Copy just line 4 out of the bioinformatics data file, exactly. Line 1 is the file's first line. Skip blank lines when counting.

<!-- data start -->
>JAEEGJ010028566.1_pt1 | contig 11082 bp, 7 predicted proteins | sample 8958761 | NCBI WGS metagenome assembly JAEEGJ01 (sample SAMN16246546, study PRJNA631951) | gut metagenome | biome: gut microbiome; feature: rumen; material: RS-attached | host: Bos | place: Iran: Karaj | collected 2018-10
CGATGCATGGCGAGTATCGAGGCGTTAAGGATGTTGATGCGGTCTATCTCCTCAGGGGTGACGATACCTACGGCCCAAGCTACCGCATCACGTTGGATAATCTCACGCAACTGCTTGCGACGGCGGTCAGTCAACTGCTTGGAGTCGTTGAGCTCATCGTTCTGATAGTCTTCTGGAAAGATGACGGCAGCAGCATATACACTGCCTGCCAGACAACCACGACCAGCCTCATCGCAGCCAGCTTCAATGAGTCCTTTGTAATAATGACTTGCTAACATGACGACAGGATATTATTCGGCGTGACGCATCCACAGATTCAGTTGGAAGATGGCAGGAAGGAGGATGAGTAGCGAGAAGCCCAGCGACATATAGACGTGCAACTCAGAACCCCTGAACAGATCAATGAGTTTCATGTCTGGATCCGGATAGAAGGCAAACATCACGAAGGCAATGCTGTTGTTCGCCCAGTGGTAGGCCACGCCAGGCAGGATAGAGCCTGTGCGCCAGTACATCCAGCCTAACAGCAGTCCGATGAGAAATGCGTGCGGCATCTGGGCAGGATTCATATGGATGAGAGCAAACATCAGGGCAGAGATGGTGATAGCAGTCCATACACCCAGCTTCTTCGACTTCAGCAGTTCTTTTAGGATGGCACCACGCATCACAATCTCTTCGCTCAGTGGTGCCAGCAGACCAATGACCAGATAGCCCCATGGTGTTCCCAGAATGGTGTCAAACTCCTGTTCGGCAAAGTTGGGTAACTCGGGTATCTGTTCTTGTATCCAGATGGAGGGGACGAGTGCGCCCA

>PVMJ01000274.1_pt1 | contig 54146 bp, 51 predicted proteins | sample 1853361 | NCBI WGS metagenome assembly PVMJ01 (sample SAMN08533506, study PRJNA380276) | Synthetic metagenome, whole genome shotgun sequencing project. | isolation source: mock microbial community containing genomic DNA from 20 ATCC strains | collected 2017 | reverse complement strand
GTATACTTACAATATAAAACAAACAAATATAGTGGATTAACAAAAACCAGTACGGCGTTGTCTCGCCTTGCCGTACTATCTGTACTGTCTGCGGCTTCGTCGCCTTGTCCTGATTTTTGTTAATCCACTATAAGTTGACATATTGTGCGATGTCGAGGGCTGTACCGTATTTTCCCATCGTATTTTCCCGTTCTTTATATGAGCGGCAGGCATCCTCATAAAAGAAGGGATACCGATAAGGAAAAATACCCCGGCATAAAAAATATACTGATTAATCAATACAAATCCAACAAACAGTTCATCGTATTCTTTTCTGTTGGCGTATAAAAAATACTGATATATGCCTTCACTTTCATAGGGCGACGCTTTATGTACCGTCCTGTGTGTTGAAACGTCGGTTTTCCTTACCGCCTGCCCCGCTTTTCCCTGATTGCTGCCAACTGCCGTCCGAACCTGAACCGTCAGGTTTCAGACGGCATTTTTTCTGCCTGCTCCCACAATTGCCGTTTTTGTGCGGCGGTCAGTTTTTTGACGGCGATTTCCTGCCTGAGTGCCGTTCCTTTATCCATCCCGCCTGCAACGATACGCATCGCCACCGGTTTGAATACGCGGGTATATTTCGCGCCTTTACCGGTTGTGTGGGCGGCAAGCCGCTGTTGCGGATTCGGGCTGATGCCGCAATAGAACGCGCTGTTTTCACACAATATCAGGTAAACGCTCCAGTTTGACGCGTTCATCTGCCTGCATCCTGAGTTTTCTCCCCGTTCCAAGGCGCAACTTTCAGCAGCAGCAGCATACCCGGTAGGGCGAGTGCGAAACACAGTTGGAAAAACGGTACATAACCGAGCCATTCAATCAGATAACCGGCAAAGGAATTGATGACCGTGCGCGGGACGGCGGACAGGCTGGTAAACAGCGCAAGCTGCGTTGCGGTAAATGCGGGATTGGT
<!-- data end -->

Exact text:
GTATACTTACAATATAAAACAAACAAATATAGTGGATTAACAAAAACCAGTACGGCGTTGTCTCGCCTTGCCGTACTATCTGTACTGTCTGCGGCTTCGTCGCCTTGTCCTGATTTTTGTTAATCCACTATAAGTTGACATATTGTGCGATGTCGAGGGCTGTACCGTATTTTCCCATCGTATTTTCCCGTTCTTTATATGAGCGGCAGGCATCCTCATAAAAGAAGGGATACCGATAAGGAAAAATACCCCGGCATAAAAAATATACTGATTAATCAATACAAATCCAACAAACAGTTCATCGTATTCTTTTCTGTTGGCGTATAAAAAATACTGATATATGCCTTCACTTTCATAGGGCGACGCTTTATGTACCGTCCTGTGTGTTGAAACGTCGGTTTTCCTTACCGCCTGCCCCGCTTTTCCCTGATTGCTGCCAACTGCCGTCCGAACCTGAACCGTCAGGTTTCAGACGGCATTTTTTCTGCCTGCTCCCACAATTGCCGTTTTTGTGCGGCGGTCAGTTTTTTGACGGCGATTTCCTGCCTGAGTGCCGTTCCTTTATCCATCCCGCCTGCAACGATACGCATCGCCACCGGTTTGAATACGCGGGTATATTTCGCGCCTTTACCGGTTGTGTGGGCGGCAAGCCGCTGTTGCGGATTCGGGCTGATGCCGCAATAGAACGCGCTGTTTTCACACAATATCAGGTAAACGCTCCAGTTTGACGCGTTCATCTGCCTGCATCCTGAGTTTTCTCCCCGTTCCAAGGCGCAACTTTCAGCAGCAGCAGCATACCCGGTAGGGCGAGTGCGAAACACAGTTGGAAAAACGGTACATAACCGAGCCATTCAATCAGATAACCGGCAAAGGAATTGATGACCGTGCGCGGGACGGCGGACAGGCTGGTAAACAGCGCAAGCTGCGTTGCGGTAAATGCGGGATTGGT